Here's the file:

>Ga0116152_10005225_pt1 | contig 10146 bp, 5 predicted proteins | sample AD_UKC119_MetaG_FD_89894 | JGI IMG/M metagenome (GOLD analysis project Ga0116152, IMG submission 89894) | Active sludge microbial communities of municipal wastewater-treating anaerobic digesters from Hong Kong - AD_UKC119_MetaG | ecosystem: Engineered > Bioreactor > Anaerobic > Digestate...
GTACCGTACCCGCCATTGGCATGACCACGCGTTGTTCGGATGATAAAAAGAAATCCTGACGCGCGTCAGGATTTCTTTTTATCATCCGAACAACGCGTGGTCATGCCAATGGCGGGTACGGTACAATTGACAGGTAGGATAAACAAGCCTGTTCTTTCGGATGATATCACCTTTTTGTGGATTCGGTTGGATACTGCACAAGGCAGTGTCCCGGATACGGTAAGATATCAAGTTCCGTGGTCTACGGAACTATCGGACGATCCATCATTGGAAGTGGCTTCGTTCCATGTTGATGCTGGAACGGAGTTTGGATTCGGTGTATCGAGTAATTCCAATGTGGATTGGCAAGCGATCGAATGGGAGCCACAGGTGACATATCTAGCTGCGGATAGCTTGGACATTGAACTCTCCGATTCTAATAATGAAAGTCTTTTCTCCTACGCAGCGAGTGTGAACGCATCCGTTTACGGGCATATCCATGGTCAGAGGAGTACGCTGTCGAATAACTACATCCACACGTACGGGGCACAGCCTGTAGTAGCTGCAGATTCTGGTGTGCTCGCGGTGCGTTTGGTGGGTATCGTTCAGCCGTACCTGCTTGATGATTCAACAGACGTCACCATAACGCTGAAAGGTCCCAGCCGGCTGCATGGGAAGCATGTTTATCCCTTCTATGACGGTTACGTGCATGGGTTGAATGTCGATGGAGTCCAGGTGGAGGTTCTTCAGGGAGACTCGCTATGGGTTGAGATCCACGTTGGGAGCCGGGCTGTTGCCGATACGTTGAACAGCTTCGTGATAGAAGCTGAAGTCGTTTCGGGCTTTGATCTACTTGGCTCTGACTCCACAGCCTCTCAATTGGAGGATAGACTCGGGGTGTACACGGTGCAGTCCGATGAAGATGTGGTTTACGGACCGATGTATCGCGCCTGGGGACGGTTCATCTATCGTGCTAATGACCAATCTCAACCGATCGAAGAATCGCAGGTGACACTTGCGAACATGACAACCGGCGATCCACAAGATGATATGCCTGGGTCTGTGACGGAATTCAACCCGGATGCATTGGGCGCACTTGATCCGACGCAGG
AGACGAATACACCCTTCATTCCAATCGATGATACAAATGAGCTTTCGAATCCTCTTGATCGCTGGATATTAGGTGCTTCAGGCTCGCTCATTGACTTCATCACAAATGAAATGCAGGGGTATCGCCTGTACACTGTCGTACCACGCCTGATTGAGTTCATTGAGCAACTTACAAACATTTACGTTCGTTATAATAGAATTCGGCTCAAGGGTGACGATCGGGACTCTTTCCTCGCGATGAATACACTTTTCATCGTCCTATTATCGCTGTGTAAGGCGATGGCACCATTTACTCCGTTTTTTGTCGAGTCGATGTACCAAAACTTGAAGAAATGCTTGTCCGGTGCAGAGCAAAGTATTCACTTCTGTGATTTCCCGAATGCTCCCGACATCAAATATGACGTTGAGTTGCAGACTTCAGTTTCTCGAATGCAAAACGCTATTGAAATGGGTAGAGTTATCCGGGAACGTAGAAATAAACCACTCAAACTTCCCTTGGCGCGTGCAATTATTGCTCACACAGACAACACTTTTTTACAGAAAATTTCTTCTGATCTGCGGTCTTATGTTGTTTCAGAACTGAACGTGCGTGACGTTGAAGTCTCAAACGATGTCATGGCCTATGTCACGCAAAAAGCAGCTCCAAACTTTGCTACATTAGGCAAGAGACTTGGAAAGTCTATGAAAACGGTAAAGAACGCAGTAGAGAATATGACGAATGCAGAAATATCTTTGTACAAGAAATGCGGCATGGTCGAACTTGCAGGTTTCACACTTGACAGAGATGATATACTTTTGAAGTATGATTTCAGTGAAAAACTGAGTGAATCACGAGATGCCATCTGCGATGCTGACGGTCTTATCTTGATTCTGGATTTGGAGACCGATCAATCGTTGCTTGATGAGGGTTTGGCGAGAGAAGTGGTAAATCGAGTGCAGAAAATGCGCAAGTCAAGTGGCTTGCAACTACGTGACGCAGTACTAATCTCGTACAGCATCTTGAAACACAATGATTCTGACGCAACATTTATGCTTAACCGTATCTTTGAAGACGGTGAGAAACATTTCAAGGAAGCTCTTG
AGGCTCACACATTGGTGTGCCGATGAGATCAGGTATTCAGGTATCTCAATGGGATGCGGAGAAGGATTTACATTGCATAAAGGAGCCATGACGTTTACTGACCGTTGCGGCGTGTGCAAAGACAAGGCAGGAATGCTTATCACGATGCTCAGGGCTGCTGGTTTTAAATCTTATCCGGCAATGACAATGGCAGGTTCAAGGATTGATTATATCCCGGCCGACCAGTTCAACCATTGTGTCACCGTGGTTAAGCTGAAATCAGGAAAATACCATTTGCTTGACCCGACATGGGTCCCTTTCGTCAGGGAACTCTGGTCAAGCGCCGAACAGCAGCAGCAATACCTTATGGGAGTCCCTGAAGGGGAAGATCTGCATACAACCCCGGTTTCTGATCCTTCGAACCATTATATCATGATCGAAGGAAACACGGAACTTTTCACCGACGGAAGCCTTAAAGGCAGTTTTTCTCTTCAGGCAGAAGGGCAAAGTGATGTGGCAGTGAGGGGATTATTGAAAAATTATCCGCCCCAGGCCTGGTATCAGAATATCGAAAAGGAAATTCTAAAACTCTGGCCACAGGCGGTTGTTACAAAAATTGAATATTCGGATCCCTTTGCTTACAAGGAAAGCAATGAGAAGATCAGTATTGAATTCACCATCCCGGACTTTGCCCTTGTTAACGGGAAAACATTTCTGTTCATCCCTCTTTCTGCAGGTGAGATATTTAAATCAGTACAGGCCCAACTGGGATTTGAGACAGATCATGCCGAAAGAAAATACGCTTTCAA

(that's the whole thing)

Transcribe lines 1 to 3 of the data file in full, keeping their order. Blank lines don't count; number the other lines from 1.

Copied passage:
>Ga0116152_10005225_pt1 | contig 10146 bp, 5 predicted proteins | sample AD_UKC119_MetaG_FD_89894 | JGI IMG/M metagenome (GOLD analysis project Ga0116152, IMG submission 89894) | Active sludge microbial communities of municipal wastewater-treating anaerobic digesters from Hong Kong - AD_UKC119_MetaG | ecosystem: Engineered > Bioreactor > Anaerobic > Digestate...
GTACCGTACCCGCCATTGGCATGACCACGCGTTGTTCGGATGATAAAAAGAAATCCTGACGCGCGTCAGGATTTCTTTTTATCATCCGAACAACGCGTGGTCATGCCAATGGCGGGTACGGTACAATTGACAGGTAGGATAAACAAGCCTGTTCTTTCGGATGATATCACCTTTTTGTGGATTCGGTTGGATACTGCACAAGGCAGTGTCCCGGATACGGTAAGATATCAAGTTCCGTGGTCTACGGAACTATCGGACGATCCATCATTGGAAGTGGCTTCGTTCCATGTTGATGCTGGAACGGAGTTTGGATTCGGTGTATCGAGTAATTCCAATGTGGATTGGCAAGCGATCGAATGGGAGCCACAGGTGACATATCTAGCTGCGGATAGCTTGGACATTGAACTCTCCGATTCTAATAATGAAAGTCTTTTCTCCTACGCAGCGAGTGTGAACGCATCCGTTTACGGGCATATCCATGGTCAGAGGAGTACGCTGTCGAATAACTACATCCACACGTACGGGGCACAGCCTGTAGTAGCTGCAGATTCTGGTGTGCTCGCGGTGCGTTTGGTGGGTATCGTTCAGCCGTACCTGCTTGATGATTCAACAGACGTCACCATAACGCTGAAAGGTCCCAGCCGGCTGCATGGGAAGCATGTTTATCCCTTCTATGACGGTTACGTGCATGGGTTGAATGTCGATGGAGTCCAGGTGGAGGTTCTTCAGGGAGACTCGCTATGGGTTGAGATCCACGTTGGGAGCCGGGCTGTTGCCGATACGTTGAACAGCTTCGTGATAGAAGCTGAAGTCGTTTCGGGCTTTGATCTACTTGGCTCTGACTCCACAGCCTCTCAATTGGAGGATAGACTCGGGGTGTACACGGTGCAGTCCGATGAAGATGTGGTTTACGGACCGATGTATCGCGCCTGGGGACGGTTCATCTATCGTGCTAATGACCAATCTCAACCGATCGAAGAATCGCAGGTGACACTTGCGAACATGACAACCGGCGATCCACAAGATGATATGCCTGGGTCTGTGACGGAATTCAACCCGGATGCATTGGGCGCACTTGATCCGACGCAGG
AGACGAATACACCCTTCATTCCAATCGATGATACAAATGAGCTTTCGAATCCTCTTGATCGCTGGATATTAGGTGCTTCAGGCTCGCTCATTGACTTCATCACAAATGAAATGCAGGGGTATCGCCTGTACACTGTCGTACCACGCCTGATTGAGTTCATTGAGCAACTTACAAACATTTACGTTCGTTATAATAGAATTCGGCTCAAGGGTGACGATCGGGACTCTTTCCTCGCGATGAATACACTTTTCATCGTCCTATTATCGCTGTGTAAGGCGATGGCACCATTTACTCCGTTTTTTGTCGAGTCGATGTACCAAAACTTGAAGAAATGCTTGTCCGGTGCAGAGCAAAGTATTCACTTCTGTGATTTCCCGAATGCTCCCGACATCAAATATGACGTTGAGTTGCAGACTTCAGTTTCTCGAATGCAAAACGCTATTGAAATGGGTAGAGTTATCCGGGAACGTAGAAATAAACCACTCAAACTTCCCTTGGCGCGTGCAATTATTGCTCACACAGACAACACTTTTTTACAGAAAATTTCTTCTGATCTGCGGTCTTATGTTGTTTCAGAACTGAACGTGCGTGACGTTGAAGTCTCAAACGATGTCATGGCCTATGTCACGCAAAAAGCAGCTCCAAACTTTGCTACATTAGGCAAGAGACTTGGAAAGTCTATGAAAACGGTAAAGAACGCAGTAGAGAATATGACGAATGCAGAAATATCTTTGTACAAGAAATGCGGCATGGTCGAACTTGCAGGTTTCACACTTGACAGAGATGATATACTTTTGAAGTATGATTTCAGTGAAAAACTGAGTGAATCACGAGATGCCATCTGCGATGCTGACGGTCTTATCTTGATTCTGGATTTGGAGACCGATCAATCGTTGCTTGATGAGGGTTTGGCGAGAGAAGTGGTAAATCGAGTGCAGAAAATGCGCAAGTCAAGTGGCTTGCAACTACGTGACGCAGTACTAATCTCGTACAGCATCTTGAAACACAATGATTCTGACGCAACATTTATGCTTAACCGTATCTTTGAAGACGGTGAGAAACATTTCAAGGAAGCTCTTG